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cPanel Cloud Computing

Discussion in 'CloudLinux' started by jmginer, Mar 8, 2009.

  1. jmginer

    jmginer Well-Known Member

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    #1 jmginer, Mar 8, 2009
    Last edited: Mar 8, 2009
  2. britsenigma

    britsenigma Well-Known Member

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    I don't think there's anything to stop you now.

    Cpanel will run on EC2 combined with S3 and block storage.

    EC2 only allows 1 ip per ec2 instance though...doesn't work well with ssl enabled accounts.
     
  3. jameshsi

    jameshsi Well-Known Member

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    Anybody using it ?

    So is there anyone using it with cpanel and hosting a few accounts on it now ?
    Can anyone share some experience ?

    Is it possibile to use that service as a dedicated server or VPS and provide hosting service ? Compares to dedicated server/VPS service, is it more expensive ?
     
  4. silversurfer

    silversurfer Well-Known Member

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    I have a test instance running and it works perfectly fine. It's really at the bottomline a Xen-based VPS. In short, if it runs on Xen VPS (and it does), it will run on Ec2. But as had been pointed out, with 1 IP per instance, you will only be able to host non-ssl accounts. You also have to note that internally it's a local IP. But that is not a technical challenge. You would just need to edit your default IP in WHM accordingly to the public Elastic IP.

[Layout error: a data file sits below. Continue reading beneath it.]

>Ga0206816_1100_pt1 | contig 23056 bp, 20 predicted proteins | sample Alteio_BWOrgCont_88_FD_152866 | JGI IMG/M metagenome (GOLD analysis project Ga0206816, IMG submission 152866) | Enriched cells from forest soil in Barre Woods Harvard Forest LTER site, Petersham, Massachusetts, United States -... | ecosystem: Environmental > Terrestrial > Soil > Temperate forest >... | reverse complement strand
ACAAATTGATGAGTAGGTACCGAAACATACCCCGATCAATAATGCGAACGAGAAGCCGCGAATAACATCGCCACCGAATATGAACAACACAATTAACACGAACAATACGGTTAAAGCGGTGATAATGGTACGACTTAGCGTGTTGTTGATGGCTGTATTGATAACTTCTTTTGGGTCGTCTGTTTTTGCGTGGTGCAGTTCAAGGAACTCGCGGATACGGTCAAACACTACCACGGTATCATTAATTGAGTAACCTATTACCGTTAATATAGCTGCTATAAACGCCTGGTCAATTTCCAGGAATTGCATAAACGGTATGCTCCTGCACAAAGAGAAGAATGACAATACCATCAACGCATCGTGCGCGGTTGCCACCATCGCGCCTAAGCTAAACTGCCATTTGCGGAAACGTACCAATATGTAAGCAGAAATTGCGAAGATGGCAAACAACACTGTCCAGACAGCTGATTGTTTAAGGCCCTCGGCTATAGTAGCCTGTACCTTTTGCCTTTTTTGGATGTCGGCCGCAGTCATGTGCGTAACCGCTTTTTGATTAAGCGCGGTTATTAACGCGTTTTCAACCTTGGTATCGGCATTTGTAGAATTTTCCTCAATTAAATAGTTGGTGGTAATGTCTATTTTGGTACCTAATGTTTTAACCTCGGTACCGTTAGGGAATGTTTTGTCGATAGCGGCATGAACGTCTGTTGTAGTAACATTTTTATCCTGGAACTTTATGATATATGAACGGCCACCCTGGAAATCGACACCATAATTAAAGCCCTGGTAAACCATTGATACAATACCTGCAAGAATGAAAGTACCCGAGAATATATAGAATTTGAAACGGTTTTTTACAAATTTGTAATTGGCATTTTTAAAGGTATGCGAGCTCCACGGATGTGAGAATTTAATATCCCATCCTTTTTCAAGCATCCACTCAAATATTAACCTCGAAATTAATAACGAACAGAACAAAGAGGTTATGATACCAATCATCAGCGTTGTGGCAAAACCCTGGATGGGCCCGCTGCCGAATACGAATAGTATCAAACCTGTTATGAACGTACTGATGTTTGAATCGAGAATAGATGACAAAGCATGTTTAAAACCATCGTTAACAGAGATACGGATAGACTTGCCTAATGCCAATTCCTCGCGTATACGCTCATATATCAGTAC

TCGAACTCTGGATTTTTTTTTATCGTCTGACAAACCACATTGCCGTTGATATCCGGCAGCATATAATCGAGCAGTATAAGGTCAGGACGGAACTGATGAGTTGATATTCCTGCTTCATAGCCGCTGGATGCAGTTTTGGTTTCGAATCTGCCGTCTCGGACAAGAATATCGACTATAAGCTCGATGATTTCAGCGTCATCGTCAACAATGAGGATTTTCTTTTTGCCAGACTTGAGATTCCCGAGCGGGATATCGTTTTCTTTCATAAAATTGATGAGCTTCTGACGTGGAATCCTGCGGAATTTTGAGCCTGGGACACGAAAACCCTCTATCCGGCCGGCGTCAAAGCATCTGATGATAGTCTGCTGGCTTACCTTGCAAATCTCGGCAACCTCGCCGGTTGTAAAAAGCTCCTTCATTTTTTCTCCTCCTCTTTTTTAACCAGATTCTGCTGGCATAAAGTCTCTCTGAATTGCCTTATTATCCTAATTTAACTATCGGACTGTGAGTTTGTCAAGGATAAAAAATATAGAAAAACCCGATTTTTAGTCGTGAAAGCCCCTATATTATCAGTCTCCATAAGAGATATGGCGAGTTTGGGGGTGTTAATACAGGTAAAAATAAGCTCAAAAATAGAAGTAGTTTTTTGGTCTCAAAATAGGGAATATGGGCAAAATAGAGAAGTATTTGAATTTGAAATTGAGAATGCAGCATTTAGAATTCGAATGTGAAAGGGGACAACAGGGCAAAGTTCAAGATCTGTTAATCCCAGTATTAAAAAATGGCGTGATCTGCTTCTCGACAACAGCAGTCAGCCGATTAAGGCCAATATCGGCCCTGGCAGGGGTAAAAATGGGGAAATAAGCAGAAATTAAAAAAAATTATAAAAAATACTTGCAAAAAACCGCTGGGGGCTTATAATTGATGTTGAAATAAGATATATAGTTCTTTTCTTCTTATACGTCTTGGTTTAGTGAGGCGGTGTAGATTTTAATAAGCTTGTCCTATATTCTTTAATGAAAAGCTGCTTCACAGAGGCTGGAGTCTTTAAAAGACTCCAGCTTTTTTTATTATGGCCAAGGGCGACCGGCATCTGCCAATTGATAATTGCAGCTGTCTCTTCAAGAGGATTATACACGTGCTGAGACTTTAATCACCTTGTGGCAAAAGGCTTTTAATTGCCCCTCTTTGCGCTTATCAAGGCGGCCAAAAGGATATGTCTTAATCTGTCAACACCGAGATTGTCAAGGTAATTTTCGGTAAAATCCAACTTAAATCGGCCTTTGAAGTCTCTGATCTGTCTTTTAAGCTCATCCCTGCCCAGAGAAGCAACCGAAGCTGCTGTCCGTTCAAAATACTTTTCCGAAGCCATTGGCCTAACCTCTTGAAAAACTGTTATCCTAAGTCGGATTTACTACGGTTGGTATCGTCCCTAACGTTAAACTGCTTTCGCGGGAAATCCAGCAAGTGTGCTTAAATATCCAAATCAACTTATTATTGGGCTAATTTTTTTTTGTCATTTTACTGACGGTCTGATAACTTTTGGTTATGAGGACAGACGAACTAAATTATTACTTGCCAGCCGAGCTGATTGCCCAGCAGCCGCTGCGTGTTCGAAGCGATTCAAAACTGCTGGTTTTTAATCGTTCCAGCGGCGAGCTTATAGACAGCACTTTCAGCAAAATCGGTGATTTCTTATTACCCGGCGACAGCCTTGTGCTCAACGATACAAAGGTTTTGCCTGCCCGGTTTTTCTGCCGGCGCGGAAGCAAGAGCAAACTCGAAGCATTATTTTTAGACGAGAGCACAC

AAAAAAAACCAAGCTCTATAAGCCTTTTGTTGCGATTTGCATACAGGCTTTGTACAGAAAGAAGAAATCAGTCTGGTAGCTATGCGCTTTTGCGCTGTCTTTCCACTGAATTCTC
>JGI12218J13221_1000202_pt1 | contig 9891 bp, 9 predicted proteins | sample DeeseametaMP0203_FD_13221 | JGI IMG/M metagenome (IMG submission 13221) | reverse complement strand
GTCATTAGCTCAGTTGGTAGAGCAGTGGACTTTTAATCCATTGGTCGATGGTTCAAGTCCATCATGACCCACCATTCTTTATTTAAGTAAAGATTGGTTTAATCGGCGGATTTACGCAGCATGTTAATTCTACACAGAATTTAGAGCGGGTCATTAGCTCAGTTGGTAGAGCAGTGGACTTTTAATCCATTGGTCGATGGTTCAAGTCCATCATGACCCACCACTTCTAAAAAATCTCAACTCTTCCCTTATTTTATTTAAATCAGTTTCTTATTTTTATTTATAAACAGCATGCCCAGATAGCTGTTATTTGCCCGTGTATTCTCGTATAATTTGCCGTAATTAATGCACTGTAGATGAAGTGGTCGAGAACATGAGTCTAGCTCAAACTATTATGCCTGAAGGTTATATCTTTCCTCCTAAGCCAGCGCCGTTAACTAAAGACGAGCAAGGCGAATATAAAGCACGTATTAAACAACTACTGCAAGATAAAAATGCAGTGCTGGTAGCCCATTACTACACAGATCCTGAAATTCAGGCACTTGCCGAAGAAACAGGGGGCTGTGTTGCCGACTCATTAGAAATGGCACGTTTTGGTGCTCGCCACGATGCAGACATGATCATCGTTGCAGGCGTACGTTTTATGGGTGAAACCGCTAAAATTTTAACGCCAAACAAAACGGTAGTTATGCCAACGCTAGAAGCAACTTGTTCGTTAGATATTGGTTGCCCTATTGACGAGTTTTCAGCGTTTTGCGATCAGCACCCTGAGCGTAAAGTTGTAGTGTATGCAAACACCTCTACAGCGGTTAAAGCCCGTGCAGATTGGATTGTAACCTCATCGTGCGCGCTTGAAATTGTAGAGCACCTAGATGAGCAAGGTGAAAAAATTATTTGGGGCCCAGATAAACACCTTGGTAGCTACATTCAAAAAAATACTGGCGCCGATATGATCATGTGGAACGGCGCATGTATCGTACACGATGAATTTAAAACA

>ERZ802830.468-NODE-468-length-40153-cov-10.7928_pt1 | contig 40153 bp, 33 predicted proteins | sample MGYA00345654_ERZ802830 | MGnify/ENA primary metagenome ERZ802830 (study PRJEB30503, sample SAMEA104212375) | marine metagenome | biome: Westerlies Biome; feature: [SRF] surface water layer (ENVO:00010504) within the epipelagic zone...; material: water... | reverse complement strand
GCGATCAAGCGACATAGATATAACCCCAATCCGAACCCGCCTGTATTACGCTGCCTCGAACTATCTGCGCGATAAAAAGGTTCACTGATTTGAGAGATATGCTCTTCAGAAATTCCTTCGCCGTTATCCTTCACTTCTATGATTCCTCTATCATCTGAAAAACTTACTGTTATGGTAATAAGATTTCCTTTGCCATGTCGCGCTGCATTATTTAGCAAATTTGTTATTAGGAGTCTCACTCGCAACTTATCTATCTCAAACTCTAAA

As such, as a hosting shared server, it's probably isn't going to be very good.

    The good thing is EC2 runs on Xen and so Cpanel considers it a VPS so licensing is a bit less.

    Cost wise, you can easily calculate it. Unless you prepay upfront, it probably will not be cheaper. Using a large instance as an example since that is likely the minimum for a shared hosting server, you would be looking at:

    Ec2 - $288/month
    Data Transfer - $0.10/GB. Assuming you use 1000GB, that's $100/month
    EBS - $0.10/GB. Assuming you use 100GB space, that's $10/month